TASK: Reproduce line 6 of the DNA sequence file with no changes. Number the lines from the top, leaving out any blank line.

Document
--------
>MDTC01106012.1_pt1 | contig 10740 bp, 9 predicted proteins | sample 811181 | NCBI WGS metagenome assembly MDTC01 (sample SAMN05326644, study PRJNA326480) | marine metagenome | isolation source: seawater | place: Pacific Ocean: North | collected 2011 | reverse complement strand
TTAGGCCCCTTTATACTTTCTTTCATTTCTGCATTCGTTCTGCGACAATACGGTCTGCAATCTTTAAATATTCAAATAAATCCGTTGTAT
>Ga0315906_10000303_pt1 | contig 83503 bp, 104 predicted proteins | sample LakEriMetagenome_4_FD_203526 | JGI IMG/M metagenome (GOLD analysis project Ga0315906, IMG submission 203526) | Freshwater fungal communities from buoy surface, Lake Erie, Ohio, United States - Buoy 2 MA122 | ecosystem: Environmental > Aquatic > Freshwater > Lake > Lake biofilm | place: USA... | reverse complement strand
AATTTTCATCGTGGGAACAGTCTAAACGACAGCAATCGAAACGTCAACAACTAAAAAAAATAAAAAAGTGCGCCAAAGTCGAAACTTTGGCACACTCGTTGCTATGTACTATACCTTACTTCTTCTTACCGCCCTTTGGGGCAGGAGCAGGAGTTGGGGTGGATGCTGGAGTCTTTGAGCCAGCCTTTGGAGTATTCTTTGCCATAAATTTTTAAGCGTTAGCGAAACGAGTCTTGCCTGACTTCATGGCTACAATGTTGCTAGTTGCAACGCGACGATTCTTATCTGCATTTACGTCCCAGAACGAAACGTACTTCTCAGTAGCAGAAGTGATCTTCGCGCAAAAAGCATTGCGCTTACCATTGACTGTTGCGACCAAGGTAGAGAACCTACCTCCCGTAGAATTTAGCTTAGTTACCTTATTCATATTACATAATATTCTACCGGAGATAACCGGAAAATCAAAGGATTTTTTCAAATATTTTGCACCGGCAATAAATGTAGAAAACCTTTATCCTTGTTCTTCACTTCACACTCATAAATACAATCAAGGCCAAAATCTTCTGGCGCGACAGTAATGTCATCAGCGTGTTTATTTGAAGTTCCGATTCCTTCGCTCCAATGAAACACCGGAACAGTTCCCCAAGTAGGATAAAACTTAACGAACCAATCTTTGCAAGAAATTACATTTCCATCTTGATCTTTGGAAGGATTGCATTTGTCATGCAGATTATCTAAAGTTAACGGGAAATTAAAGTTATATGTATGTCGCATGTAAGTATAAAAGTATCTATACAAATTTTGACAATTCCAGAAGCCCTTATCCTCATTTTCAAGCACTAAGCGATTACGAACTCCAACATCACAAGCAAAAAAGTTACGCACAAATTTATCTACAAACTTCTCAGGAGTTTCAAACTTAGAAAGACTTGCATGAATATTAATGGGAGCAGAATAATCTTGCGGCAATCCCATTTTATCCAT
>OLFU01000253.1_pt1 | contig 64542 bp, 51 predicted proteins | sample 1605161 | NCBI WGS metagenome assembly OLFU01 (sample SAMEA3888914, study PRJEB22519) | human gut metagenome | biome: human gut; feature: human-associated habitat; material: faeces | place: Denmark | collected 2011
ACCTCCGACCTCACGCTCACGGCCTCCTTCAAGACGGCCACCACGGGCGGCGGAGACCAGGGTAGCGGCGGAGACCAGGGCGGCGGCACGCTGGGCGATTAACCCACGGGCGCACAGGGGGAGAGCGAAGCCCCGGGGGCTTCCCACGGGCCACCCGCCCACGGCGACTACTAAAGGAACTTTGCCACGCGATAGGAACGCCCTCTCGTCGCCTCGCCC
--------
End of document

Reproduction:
ACCTCCGACCTCACGCTCACGGCCTCCTTCAAGACGGCCACCACGGGCGGCGGAGACCAGGGTAGCGGCGGAGACCAGGGCGGCGGCACGCTGGGCGATTAACCCACGGGCGCACAGGGGGAGAGCGAAGCCCCGGGGGCTTCCCACGGGCCACCCGCCCACGGCGACTACTAAAGGAACTTTGCCACGCGATAGGAACGCCCTCTCGTCGCCTCGCCC